Different types of vaccines can be developed according to standard procedures known in the art. For example, a vaccine may be peptide-based, nucleic acid-based, bacterial- or viral-based vaccines. More specifically, with regard to peptide vaccines, peptides corresponding to the PrPSc-specific epitope or a functional derivatives thereof can be utilized as a prophylactic or therapeutic vaccine in a number of ways, including: 1) as monomers or multimers of the same sequence, 2) combined contiguously or non-contiguously with additional sequences that may facilitate aggregation, promote presentation or processing of the epitope (e.g., class I/II targeting sequences) and/or additional antibody, T helper or CTL epitopes to increase the immunogenicity of the PrPSc-specific epitope as a means to enhance efficacy of the vaccine, 3) chemically modified or conjugated to agents that would increase the immunogenicity or delivery of the vaccine (e.g., fatty acid or acyl chains, KLH, tetanus toxoid, cholera toxin, etc.), 4) any combination of the above, 5) the above in combination with adjuvants, including but not limited to aluminum salts, saponins or triterpenes, MPL, and cholera toxin, and/or delivery vehicles, including but not limited to liposomes, VPLs or virus-like particles, microemulsions, attenuated or killed bacterial and viral vectors, and degradable microspheres, 6) administered by any route or as a means to load cells with antigen ex vivo.
Examples of uses of nucleic-acid based vaccines as a prophylactic or a therapeutic include: 1) any nucleic acid encoding the expression (transcription and/or translation) of the PrPSc-specific epitope, 2) additional nucleic acid sequences that facilitate processing and presentation, aggregation, secretion, targeting (to a particular cell type) of the PrPSc-specific epitope, either translational fusions or independent transcriptional units, 3) additional nucleic acid sequences that function as adjuvants/immunomodulators, either translational fusions or independent transcriptional units, 4) additional antibody, T helper or CTL epitopes that increase the immunogenicity of the PrPSc-specific epitope or efficacy of the vaccine, either translational fusions or independent, 5) any combination of the above, 6) the above administered in saline (‘naked’ DNA) or in combination with an adjuvant(s), (e.g. aluminum salts, QS-21, MPL), immunomodulatory agent(s) (e.g. rIL-2, rGM-CSF, rIL-12), and/or nucleic acid delivery agents (e.g. polymer-, lipid-, peptide-based, degradable particles, microemulsions, VPLs, attenuated bacterial or viral vectors) using any route or ex vivo loading.
Attenuated or killed bacterial or viral vectors can be used to deliver either the antigen or DNA/RNA that codes for the expression of the antigen. These can also be used as a means to load cells with antigen ex vivo.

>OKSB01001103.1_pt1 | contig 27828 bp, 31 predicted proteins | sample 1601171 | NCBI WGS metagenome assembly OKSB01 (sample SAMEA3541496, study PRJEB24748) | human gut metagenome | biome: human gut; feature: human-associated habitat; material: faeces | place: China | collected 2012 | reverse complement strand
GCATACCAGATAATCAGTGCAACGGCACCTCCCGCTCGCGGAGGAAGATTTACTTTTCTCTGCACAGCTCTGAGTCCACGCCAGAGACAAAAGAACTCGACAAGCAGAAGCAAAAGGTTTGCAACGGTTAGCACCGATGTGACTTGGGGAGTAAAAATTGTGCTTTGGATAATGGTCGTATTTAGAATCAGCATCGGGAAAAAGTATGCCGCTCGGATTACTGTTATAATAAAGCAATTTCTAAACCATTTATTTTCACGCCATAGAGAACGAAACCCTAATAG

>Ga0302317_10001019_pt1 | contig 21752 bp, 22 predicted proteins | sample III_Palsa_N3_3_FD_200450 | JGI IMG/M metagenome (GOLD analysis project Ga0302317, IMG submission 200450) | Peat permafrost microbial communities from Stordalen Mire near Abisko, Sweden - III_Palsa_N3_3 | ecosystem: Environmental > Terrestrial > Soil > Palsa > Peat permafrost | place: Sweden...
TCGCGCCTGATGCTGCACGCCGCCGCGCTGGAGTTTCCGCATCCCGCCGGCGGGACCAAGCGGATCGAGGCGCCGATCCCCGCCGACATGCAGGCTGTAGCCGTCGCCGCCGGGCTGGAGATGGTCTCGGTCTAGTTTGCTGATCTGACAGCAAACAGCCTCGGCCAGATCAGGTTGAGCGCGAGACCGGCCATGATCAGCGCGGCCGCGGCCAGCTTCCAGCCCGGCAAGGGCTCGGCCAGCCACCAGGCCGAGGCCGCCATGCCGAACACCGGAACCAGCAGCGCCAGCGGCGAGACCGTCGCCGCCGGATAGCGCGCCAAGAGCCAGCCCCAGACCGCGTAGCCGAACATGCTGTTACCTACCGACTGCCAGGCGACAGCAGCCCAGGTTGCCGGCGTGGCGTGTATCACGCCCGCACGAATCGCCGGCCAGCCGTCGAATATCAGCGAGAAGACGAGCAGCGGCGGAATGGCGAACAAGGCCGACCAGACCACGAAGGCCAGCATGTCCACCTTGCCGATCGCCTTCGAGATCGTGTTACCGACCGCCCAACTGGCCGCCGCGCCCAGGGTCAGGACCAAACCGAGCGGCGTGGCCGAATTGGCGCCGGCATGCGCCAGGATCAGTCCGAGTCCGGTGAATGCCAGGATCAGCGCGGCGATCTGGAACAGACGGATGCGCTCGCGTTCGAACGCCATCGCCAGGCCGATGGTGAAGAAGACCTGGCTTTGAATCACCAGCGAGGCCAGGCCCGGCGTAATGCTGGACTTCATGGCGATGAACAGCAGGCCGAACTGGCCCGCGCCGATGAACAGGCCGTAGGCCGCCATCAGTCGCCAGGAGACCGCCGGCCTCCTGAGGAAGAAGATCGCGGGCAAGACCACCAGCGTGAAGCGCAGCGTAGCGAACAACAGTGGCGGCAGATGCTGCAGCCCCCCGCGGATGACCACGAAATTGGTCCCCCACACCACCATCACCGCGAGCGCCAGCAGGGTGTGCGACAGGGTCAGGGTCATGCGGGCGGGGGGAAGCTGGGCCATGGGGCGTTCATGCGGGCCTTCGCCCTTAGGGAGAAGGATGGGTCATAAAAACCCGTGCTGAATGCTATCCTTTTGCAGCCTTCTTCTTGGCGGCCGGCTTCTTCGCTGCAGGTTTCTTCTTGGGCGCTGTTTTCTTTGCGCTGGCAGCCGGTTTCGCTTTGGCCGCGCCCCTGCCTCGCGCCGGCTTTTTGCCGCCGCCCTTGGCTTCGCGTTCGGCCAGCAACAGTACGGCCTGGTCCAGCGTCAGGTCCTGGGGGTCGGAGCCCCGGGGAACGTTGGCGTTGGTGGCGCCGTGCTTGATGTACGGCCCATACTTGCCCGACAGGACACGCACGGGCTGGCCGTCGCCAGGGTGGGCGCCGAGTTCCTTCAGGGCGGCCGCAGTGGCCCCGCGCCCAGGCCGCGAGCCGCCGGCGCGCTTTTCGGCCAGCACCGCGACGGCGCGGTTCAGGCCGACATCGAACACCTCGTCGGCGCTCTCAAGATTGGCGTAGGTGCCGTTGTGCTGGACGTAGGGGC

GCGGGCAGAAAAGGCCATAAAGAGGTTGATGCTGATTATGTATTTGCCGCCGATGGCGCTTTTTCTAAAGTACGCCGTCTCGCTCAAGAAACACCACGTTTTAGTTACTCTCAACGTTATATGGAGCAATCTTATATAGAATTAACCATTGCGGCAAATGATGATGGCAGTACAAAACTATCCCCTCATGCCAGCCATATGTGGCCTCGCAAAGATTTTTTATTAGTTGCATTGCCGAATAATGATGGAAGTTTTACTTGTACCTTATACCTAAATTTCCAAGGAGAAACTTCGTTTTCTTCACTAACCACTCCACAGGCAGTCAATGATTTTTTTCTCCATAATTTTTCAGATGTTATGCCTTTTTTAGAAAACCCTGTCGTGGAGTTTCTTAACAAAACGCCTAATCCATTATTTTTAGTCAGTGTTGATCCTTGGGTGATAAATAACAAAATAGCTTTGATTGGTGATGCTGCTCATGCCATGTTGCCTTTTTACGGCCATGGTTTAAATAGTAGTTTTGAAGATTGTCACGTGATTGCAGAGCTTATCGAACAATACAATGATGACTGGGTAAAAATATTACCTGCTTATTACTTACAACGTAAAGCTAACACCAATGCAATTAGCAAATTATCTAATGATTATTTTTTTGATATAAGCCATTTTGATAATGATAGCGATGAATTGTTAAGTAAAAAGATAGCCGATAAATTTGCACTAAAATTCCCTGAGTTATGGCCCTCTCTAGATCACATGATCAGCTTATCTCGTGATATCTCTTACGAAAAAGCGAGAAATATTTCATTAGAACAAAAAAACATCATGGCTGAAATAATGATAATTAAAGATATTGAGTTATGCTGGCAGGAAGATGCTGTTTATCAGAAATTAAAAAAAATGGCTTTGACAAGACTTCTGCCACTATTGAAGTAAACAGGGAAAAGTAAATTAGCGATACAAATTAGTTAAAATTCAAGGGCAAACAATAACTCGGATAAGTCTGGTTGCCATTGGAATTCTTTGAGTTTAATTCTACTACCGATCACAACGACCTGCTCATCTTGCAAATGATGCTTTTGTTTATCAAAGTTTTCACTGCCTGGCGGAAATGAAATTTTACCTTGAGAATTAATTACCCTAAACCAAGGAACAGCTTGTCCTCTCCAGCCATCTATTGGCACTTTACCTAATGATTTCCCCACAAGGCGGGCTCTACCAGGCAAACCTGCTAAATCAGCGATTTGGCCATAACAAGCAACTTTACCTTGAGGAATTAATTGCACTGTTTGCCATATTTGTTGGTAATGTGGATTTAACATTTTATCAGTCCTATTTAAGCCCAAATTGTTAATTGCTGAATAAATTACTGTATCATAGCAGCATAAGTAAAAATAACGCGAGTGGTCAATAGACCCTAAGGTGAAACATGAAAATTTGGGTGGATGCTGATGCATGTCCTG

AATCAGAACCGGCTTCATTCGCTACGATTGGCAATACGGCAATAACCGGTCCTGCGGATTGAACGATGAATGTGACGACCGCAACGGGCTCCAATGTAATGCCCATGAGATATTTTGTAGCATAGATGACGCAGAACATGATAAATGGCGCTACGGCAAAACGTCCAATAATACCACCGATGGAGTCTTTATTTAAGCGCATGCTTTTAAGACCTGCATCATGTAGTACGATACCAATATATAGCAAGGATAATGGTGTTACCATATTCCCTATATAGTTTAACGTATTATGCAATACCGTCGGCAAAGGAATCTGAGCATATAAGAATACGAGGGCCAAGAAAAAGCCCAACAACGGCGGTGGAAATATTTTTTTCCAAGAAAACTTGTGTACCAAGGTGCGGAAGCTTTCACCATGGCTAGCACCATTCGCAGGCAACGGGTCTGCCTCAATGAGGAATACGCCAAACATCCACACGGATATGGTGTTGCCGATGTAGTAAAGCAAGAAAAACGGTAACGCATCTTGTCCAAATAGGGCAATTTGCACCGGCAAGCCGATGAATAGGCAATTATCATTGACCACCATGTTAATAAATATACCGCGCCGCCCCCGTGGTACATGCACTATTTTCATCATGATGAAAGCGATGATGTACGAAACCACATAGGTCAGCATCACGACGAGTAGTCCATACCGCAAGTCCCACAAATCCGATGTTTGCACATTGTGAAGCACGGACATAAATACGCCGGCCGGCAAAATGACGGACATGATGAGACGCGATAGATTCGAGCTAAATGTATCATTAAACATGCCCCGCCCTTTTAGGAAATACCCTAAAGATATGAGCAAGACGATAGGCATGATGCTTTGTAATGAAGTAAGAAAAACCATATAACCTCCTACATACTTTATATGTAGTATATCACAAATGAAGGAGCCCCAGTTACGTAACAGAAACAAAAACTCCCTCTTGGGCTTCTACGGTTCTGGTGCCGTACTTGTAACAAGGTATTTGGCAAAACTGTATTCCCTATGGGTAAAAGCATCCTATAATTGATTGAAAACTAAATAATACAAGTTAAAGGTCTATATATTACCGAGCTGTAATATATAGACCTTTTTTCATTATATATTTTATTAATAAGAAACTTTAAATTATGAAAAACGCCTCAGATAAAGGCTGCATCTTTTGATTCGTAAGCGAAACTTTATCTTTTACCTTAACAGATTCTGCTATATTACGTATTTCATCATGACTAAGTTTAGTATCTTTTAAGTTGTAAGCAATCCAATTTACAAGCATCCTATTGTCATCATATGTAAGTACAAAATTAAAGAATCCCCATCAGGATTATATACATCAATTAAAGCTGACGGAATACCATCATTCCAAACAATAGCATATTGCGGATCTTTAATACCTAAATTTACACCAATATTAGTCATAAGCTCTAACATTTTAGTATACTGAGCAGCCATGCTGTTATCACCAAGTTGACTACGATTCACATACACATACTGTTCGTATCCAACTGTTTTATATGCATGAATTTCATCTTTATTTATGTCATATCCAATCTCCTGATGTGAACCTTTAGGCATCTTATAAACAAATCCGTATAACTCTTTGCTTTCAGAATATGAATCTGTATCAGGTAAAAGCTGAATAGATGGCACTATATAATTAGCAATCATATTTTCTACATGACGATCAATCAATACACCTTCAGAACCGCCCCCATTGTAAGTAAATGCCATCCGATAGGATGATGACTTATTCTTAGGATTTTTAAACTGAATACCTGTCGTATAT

Vaccines are prepared according to standard methods known in the art, and will be readily applicable to any new or improved method for vaccine production.
The methods and compositions described herein are useful for the decontamination of biological samples that are known or suspected of being contaminated with a prion, e.g. intended for transplantation. In particular, biological samples may be incubated with anti-PrPSc antibody, and the complexes removed using standard methods. Alternatively, anti-PrPSc antibodies may be incubated with biological samples to complex with, and thereby inhibit the infectivity of prion.
Prion Disease Therapeutics
The methods and compositions of the invention also provide a means for treating or preventing prion diseases in mammals including, without limitation, humans, sheep, pigs, cattle, goats, dogs, cats, and pet species. As noted above, it is possible that changes in the orientation of tyrosine side chains in the tyrosine dimers, or clustering of YYX epitopes (e.g., YYR/D/Q) might contribute to the change in physicochemical properties of PrP upon conversion to PrPSc, such as hydrophobicity and tendency to aggregate. It is also possible that these residues might be critical in the PrPC to PrPSc conversion reaction. If this can be shown, then treatments for prion diseases can be based upon antagonists that disrupt, suppress, attenuate, or neutralize the biological events associated with PrPC to PrPSc conversion. Antibodies actively produced from YYX (e.g., YYR) peptide immunization, or passive transfer of polyclonal or monoclonal antibodies against YYX, are useful in treating these diseases. Moreover, the invention includes not only an intact monoclonal antibody, but also an immunologically active antibody fragment. Examples of such a fragment include a Fab or (Fab)2 fragment, an engineered single chain Fv molecule, and a chimeric antibody (such as a “humanized” antibody). The term “humanized antibody,” as used herein, refers to antibody molecules in which the amino acid sequence in the non-antigen binding regions has been altered so that the antibody more closely resembles a human antibody, and still retains its original binding ability. Humanized forms of non-human (e.g., murine) antibodies are constructed and characterized according to standard methods known in the art, for example, those described in Kutemeier et al. (Biotechniques 17:242–246, 1994); Major et al. (Hum. Antibodies Hybridomas 5:9–17, 1994); Jolliffe (Int. Rev. Immunol. 10:241–250, 1993); Carter et al. (Biotechnology 10: 163–167, 1992); Miyachi et al. (J. Clin. Lab. Anal. 6:343–50); and Leung et al. (Mol. Immunol. 32:1413–1427, 1995). Humanized antibodies are less likely to be immunogenic and are useful in passive immunotherapies. Furthermore, a chimeric antibody of the invention may, if desired, include a variable region of a non-human antibody, e.g., a murine variable region, and a constant region of a human antibody. In some embodiments of the invention, an antibody or antibody fragment is linked to a detectable label. Examples of detectable labels include a radioactive label, a non-radioactive isotopic label, a fluorescent label, an enzyme label, and a colorimetric label.